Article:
Most of the big players in the USA who were initially planning on providing fuel cells for residential homes have either gone out of business or shifted to selling products for Telecom backup. It’s simply easier and more cost effective for them to sell thousands of units to a single customer who has established maintenance infrastructure than to sell a single unit to 1,000 individuals who may not be as rigorous on installation and maintenance. This means that if you are a single home who wants to either go off-grid or partially off-grid with a fuel cell, you essentially have to build it yourself at the moment or we can assist you with putting together a one-off system. Since there isn’t a commercially available option, custom systems can cost $35,000 – $100,000+. The fuel cell industry changes so frequently, if there is a provider for residential fuel cells out there currently delivering actual products, please leave a comment and a link or email us.
By the way, we work primarily with PEM fuel cells so this article will mostly be addressing those.
First off, you will need a supply of Hydrogen to fuel your Fuel Cell. Depending on your goal, you can get this in several different ways: delivered hydrogen (e.g. tube trailers, cylinders, etc), on-site generated (e.g. electrolyzer) or reformed.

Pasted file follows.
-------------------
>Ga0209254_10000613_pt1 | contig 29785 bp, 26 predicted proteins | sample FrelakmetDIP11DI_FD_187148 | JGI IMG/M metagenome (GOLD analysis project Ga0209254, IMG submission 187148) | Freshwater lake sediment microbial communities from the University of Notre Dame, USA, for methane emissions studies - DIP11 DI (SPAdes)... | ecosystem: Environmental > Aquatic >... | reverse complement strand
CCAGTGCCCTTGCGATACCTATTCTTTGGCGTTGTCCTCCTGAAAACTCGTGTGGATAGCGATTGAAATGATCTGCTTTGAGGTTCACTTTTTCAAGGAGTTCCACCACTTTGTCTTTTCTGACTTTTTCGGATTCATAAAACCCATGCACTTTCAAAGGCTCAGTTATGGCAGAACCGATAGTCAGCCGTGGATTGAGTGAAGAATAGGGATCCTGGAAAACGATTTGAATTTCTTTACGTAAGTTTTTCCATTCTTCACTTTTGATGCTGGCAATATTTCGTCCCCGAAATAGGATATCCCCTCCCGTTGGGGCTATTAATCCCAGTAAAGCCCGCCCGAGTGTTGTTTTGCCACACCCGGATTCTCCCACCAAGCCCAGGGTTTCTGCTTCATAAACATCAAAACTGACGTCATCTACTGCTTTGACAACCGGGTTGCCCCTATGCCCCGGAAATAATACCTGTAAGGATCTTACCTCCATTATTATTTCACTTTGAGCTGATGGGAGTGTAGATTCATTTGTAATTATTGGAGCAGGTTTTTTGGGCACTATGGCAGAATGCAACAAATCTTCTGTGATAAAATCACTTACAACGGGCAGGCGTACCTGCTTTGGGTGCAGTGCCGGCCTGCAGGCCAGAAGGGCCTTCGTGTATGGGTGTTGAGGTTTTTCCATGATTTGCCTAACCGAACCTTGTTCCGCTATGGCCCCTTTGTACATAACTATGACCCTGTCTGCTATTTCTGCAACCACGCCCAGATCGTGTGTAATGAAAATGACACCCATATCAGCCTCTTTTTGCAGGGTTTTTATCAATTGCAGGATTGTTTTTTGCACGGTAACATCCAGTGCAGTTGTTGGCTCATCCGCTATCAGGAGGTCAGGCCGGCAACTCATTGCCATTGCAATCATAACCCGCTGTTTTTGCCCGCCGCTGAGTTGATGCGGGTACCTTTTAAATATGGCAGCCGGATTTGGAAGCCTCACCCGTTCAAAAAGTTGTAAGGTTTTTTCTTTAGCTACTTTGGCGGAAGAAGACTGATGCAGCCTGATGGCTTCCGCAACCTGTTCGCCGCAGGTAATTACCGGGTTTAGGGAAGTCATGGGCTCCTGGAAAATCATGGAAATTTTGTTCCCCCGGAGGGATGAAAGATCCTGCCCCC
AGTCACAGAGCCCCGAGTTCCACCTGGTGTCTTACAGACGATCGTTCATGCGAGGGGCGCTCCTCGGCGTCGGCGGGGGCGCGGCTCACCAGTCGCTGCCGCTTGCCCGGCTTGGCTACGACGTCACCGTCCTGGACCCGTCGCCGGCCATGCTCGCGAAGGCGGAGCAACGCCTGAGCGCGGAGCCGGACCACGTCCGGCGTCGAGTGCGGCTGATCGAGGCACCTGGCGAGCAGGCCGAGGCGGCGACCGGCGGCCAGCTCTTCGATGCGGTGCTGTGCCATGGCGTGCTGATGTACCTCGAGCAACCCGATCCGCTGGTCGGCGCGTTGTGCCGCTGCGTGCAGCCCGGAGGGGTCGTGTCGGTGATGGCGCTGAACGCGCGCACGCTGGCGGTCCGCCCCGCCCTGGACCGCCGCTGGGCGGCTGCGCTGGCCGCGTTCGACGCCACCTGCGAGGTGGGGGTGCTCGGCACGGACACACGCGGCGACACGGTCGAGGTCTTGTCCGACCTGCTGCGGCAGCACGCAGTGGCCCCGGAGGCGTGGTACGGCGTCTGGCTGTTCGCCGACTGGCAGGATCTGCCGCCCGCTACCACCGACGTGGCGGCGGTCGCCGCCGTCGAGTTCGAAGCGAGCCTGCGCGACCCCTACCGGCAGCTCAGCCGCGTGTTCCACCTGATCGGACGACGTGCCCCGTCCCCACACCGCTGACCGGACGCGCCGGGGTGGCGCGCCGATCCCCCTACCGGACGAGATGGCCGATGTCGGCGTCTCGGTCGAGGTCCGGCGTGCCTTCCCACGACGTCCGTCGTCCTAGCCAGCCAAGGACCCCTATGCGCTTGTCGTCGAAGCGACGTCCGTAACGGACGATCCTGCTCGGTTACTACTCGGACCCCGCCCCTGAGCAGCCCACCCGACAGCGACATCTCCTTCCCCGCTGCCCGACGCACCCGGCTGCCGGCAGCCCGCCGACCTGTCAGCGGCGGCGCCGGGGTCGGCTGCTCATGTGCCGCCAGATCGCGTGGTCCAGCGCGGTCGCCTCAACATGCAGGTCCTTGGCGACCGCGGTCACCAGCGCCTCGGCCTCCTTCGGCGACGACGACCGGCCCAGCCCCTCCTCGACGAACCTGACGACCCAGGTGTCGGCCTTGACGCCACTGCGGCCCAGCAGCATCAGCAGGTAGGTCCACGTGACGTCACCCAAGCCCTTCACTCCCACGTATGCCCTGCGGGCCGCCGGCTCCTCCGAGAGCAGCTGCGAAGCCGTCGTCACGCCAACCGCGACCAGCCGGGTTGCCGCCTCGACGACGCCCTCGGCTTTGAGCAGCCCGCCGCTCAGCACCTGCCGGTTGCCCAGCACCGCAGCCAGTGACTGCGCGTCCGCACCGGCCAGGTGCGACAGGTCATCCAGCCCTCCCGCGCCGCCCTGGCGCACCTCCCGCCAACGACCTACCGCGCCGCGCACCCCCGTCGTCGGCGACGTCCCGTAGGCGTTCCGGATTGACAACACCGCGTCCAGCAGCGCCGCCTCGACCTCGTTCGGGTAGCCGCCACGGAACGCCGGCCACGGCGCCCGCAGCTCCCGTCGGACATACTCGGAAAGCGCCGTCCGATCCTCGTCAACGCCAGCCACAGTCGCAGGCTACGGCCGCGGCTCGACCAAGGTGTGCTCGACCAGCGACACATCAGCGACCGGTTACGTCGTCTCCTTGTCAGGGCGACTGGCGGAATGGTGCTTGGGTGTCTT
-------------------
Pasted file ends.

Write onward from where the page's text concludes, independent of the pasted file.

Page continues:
Delivered – This is pretty straight forward. You pay someone and they bring you Hydrogen, typically in either a tube trailer, 6-pack of gas cylinders, etc. This would be common for emergency backup type of systems where the system isn’t consuming hydrogen continuously and is only used periodically or in emergencies. This would not be uncommon for the Telecom backup systems since they typically are only turned on briefly once a month for testing and only need enough hydrogen on-site to run for several hours in case of loss of primary power.
On-site Generated – This would be the most renewable option and is typical for fully and partially off-grid applications. In this case you would take power when it’s available and use it to generate hydrogen by electrolyzing (splitting) water. This Hydrogen is then stored for periods when you do not have power available. A common scenario might be if you have solar you may use excess solar power during the day to generate hydrogen, then when the sun goes down or on a cloudy day you can consume the hydrogen you generated previously to generate electricity in your fuel cell.
Reformed – This is a process for taking hydrocarbons (typically Natural Gas [NG], Propane, etc) and reforming it in a combustion chamber to produce hydrogen gas. For use in a PEM fuel cell the hydrogen would need to be purified.
Once you have your hydrogen, you often will want to store it. How much hydrogen you want to store will depend on how much power you need (and the hydrogen consumption rate at that power) and how long you need that power. In the solar example above, if you assume that you will be generating excess electricity from solar for 8 hours a day and that you will consume 2 kW for the other 16 hrs you will need:
26 LPM Hydrogen (from the 2 kW FC Specifications) * 60 min/hr * 16 hrs/day = 24,960 L per day.
Assuming you will be consuming the full 2 kW the entire time. If you operate at less than 2 kW you will obviously consume less fuel.
This is the equivalent to approximately (5) K sized bottles of Hydrogen. Not unmanageable.